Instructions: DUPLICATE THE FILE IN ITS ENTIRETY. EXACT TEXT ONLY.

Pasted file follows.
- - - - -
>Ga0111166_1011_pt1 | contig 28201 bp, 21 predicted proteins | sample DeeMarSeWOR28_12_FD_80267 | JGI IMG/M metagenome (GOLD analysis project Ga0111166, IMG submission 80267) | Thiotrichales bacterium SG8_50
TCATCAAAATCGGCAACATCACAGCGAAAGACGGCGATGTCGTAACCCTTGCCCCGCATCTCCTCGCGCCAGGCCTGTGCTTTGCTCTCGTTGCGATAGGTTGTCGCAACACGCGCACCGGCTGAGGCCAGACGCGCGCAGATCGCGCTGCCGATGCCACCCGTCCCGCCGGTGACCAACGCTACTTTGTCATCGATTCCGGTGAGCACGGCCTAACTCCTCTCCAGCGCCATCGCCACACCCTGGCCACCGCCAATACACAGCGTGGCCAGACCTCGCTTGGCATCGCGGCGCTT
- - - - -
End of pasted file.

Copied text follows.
>Ga0111166_1011_pt1 | contig 28201 bp, 21 predicted proteins | sample DeeMarSeWOR28_12_FD_80267 | JGI IMG/M metagenome (GOLD analysis project Ga0111166, IMG submission 80267) | Thiotrichales bacterium SG8_50
TCATCAAAATCGGCAACATCACAGCGAAAGACGGCGATGTCGTAACCCTTGCCCCGCATCTCCTCGCGCCAGGCCTGTGCTTTGCTCTCGTTGCGATAGGTTGTCGCAACACGCGCACCGGCTGAGGCCAGACGCGCGCAGATCGCGCTGCCGATGCCACCCGTCCCGCCGGTGACCAACGCTACTTTGTCATCGATTCCGGTGAGCACGGCCTAACTCCTCTCCAGCGCCATCGCCACACCCTGGCCACCGCCAATACACAGCGTGGCCAGACCTCGCTTGGCATCGCGGCGCTT